Diabetes is not a standalone disease; there are several types that people may develop. Some types of this medical condition are more common than others. Good examples are diabetes insipidus and diabetes mellitus. You’ve probably heard a lot about mellitus, or maybe you or someone you know has it.

The more you know about different types of this metabolic disease, the easier it becomes to recognize their telltale signs and prevent potential complications. This article discusses diabetes insipidus vs. mellitus differences, their causes, symptoms, and treatments.

Why Both Insipidus And Mellitus Are Called Diabetes?

Besides diabetes insipidus vs. mellitus differences, they do have one major similarity – both conditions share the same word in their name.

The term diabetes has its roots in Greek and means "a siphon" or "to pass through." This name was given because the condition is characterized by increased urine output or frequent urination, which makes people with diabetes "pass through" larger volumes of urine. The words "mellitus" and "insipidus" are added to differentiate between the two types of diabetes and their respective causes or consequences.

More precisely, back in 1794, German physician Johann Peter Frank was the first to introduce[1] the term diabetes insipidus to establish differences between patients with this condition and those with diabetes mellitus.

What are the Symptoms of Diabetes Mellitus and Insipidus?

Both diabetes insipidus and mellitus have similar symptoms, but their causes are different. The most significant symptoms of each condition are listed below:

  • Exhaustion: In diabetes mellitus, exhaustion occurs when cells don’t use glucose for energy due to insulin resistance[2]. High blood sugar levels may lead to dehydration, which also causes fatigue. In diabetes insipidus, exhaustion results from the disruptive impact of excessive thirst and urination on sleep patterns.

  • Thirst: This is the hallmark symptom of both conditions. In diabetes mellitus, blood sugar is too high, which prompts kidneys to remove glucose through urine, and results in excessive thirst. This can also lead to dry mouth diabetes. In diabetes insipidus, thirst happens because the body is unable to properly conserve water due to hormonal imbalance.

  • Blurred vision: In diabetes mellitus, the changes in fluid levels within the eyes can lead to blurred vision. Moreover, diabetes can damage blood vessels in the retina and cause vision problems. Blurred vision is not such a common symptom in diabetes insipidus, but chronic dehydration can lead to dry eyes and temporary blurriness.

Unusual symptoms of diabetes are also worth remembering. These include periodontitis, skin changes, frequent infections, hearing changes, pain in your limbs, and nausea.


Are Diabetes Insipidus and Diabetes Mellitus The Same Thing?

No, diabetes insipidus is not the same thing as diabetes mellitus. Diabetes insipidus[3] is a disorder wherein the body produces too much urine because it is unable to balance fluid levels healthily. Most people produce one to three quarts of urine a day, but people with this disease make up to 20 quarts.

There are four types of diabetes insipidus: central or neurogenic, nephrogenic, dipsogenic due to dysfunctional thirst mechanism, and gestational.

On the flip side, diabetes mellitus is a condition where the body doesn’t produce enough insulin or doesn’t respond normally to it, which increases blood glucose (sugar) levels. There are two types of diabetes mellitus. They are type 1, where the pancreas doesn’t produce insulin because the immune system attacks pancreatic cells, and type 2 where the body produces lower amounts of insulin or is resistant to it.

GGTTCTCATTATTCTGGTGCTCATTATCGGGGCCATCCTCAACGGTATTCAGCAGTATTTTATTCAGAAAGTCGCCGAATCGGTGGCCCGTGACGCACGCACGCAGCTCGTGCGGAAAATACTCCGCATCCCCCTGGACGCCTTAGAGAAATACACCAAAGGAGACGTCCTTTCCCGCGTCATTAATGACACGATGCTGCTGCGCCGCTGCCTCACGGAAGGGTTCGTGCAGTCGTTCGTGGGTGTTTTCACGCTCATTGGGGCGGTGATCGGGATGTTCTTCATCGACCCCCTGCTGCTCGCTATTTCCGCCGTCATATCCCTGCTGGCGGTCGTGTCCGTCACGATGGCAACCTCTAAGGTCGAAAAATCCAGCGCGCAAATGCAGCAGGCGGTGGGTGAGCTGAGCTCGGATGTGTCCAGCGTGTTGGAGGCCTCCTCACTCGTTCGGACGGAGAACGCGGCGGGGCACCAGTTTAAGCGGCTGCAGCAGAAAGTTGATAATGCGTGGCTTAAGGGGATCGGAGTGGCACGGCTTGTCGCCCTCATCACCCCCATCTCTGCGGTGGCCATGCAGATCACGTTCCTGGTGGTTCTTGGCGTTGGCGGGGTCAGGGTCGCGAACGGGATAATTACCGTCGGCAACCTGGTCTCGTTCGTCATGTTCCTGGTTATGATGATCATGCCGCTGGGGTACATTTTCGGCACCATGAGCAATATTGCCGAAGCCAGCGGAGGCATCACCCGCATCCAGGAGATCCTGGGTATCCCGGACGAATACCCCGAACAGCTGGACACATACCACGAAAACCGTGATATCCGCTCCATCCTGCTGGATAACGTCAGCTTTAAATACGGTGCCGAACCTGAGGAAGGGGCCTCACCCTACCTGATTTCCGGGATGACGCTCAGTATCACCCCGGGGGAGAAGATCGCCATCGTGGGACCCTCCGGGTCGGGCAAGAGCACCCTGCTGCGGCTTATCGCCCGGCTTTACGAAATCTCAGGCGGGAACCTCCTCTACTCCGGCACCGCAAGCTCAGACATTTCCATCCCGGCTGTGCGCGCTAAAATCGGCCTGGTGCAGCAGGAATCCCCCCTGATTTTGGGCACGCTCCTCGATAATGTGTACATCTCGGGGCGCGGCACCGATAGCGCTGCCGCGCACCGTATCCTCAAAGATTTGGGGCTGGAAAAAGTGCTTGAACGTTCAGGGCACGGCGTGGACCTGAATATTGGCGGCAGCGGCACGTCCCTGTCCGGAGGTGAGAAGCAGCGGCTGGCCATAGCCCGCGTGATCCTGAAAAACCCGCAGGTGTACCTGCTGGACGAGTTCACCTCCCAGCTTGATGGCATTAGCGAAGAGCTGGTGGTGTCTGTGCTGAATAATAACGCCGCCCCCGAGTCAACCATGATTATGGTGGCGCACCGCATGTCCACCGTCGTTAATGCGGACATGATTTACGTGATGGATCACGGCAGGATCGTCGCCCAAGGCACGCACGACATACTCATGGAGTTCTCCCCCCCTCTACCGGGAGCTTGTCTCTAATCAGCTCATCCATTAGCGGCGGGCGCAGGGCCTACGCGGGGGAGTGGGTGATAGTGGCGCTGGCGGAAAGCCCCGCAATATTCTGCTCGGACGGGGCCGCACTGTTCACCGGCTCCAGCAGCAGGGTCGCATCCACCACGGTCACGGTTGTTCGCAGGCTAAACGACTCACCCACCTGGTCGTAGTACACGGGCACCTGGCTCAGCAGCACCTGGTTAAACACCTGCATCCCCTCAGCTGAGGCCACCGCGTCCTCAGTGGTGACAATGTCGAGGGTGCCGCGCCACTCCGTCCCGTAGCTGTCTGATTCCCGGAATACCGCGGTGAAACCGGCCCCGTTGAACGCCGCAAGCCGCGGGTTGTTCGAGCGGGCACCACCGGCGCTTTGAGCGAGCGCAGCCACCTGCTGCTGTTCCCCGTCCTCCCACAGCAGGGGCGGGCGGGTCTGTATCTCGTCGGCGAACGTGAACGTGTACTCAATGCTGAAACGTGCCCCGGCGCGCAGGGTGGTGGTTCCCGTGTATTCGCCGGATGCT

How do Diabetes Insipidus and Diabetes Mellitus Differ?

Although they share a similar name, diabetes insipidus vs. mellitus differences are quite significant. They are explained below:

  • Hormones: The main hormone involved in diabetes mellitus is insulin. Sometimes the body doesn’t produce enough insulin[4] or becomes resistant to it. The main purpose of insulin is to regulate blood sugar by facilitating its uptake into cells for energy production. Without insulin, levels of blood sugar keep increasing. The main hormone involved in diabetes insipidus is antidiuretic hormone[5] (ADH) or vasopressin, which helps regulate the body’s water balance and controls the reabsorption of water by your kidneys. Low levels of ADH or the inability of kidneys to respond to this hormone leads to symptoms of diabetes insipidus.

  • High blood sugar levels: One of the biggest differences in diabetes insipidus vs. mellitus is that the latter involves high levels of blood sugar whereas in people with diabetes insipidus, they remain normal. Diabetes mellitus is characterized by persistently elevated blood sugar due to insufficient production of insulin or insulin resistance.

  • Health complications: People with diabetes mellitus are at a higher risk[6] of heart disease, kidney damage, eye damage, and lower extremity amputations. Health complications associated with diabetes insipidus include electrolyte imbalance, kidney dysfunction and failure, and dehydration. Not only can dehydration cause blood in urine, but it also leads to weakness and confusion.

Can You Have Diabetes Mellitus and Diabetes Insipidus at the Same Time?

Technically, it is possible to have both conditions at the same time, but it is unlikely. In one case report[7], a patient with type 2 diabetes mellitus with poor insulin control also developed diabetes insipidus.

Although it’s possible to develop both diseases, it’s not common. As seen above in diabetes insipidus vs. mellitus differences, these conditions have entirely different causes and mechanisms of action.

What are the 3 P’s of Diabetes?

Diabetes is a long-term and quite complicated condition. However, the main aspects of this condition are three P’s, and they are:

  • Polydipsia: excessive thirst, i.e., you may feel thirsty all the time and notice your mouth is dry.